Island 4 Stellarium-Exploring The Celestial Sphere

Scientific Data And Analysis

Students will earn the basics about astronomical objects, constellations, and concepts. Then, conduct their own hunt for these interesting objects in the sky using Stellarium to explore them first hand.

Stellarium- Exploring The Celestial Sphere

What is Stellarium?

What Students Will Learn:

  • Basic Stellarium software navigation

  • How to use the Stellarium search, location, date and time, and label tools

  • How to bookmark objects and take screenshots of the sky

  • What constellations are and how they relate to the celestial sphere

  • Facts about different types of objects and structures in space

  • How we describe astronomical distances and brightness


Humans have been observing the stars for thousands of years. Ancient civilizations such as the Greeks, Egyptians, and Aztecs realized that the stars moved across the sky in a predictable way. They also noticed that the positions of the stars relative to one another always remained the same—they all moved together. Really, the Earth is what is spinning, not the stars. But because we are moving with the Earth, the stars seem to be the ones moving across the sky.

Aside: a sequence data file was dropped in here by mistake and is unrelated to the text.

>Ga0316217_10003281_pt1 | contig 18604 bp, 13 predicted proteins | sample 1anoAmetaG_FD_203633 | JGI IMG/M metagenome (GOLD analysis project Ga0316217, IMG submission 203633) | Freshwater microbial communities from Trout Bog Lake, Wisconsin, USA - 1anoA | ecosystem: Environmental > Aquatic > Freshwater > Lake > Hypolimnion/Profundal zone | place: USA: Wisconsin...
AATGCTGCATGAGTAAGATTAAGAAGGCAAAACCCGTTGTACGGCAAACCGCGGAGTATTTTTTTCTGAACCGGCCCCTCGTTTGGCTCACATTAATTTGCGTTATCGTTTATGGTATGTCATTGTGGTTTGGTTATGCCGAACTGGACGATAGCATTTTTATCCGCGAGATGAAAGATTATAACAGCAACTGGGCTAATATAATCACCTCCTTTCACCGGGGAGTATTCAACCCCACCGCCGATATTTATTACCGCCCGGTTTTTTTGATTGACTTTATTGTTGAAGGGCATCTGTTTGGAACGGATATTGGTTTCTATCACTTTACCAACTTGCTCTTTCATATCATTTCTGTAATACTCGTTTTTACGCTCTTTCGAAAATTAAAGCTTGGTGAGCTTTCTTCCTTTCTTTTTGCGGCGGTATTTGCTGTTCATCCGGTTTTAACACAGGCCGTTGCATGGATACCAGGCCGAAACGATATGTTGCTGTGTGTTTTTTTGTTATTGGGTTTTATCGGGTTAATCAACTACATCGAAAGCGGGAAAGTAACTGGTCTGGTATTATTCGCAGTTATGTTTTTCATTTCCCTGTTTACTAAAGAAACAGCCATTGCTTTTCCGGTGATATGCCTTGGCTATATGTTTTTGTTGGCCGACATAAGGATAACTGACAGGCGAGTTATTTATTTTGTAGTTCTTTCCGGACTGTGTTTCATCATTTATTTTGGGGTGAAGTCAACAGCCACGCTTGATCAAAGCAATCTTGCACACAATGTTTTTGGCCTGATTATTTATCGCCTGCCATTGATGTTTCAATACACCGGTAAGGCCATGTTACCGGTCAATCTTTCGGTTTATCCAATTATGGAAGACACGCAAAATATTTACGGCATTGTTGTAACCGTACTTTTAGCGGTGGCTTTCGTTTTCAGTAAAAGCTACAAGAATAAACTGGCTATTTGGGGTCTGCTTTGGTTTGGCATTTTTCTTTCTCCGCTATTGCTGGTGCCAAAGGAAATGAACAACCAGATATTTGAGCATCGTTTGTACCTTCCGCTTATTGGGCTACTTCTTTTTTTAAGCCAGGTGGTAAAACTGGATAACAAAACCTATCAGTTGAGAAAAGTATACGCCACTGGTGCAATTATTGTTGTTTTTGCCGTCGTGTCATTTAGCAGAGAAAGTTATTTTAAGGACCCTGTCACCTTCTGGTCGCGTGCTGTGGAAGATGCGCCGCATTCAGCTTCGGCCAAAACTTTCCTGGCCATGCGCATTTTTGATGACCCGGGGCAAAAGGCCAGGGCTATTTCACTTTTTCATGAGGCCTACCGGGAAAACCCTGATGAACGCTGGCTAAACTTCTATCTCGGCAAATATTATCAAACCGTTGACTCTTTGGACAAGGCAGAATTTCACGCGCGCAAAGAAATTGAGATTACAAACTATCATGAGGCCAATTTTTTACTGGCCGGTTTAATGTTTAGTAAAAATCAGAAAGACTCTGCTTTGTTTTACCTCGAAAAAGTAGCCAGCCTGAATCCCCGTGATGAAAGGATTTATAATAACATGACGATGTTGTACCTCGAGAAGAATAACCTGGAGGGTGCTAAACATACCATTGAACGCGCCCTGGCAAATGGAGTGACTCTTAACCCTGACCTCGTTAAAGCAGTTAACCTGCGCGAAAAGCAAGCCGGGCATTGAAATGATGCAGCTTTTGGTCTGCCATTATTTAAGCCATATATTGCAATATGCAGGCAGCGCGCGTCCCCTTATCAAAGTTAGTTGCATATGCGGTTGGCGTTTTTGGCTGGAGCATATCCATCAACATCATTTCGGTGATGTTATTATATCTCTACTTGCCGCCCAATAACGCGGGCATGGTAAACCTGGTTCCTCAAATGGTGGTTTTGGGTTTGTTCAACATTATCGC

People started finding patterns, or constellations, in the sky that resembled the shapes of familiar objects and creatures. Because stars move together, people could start predicting when and where each constellation could be found in the sky at different times of the year. In addition to being used for local folklore and religious practices, constellations helped people navigate and know when to plant and harvest crops each season. 

Today, 88 official constellations (the modern Western constellations) are internationally recognized and used in modern-day astronomy. These groupings are now more than just recognizable patterns formed by groups of stars—they are clearly defined areas of the sky with specific boundaries. Put together, all 88 constellation regions make up the entire celestial sphere.

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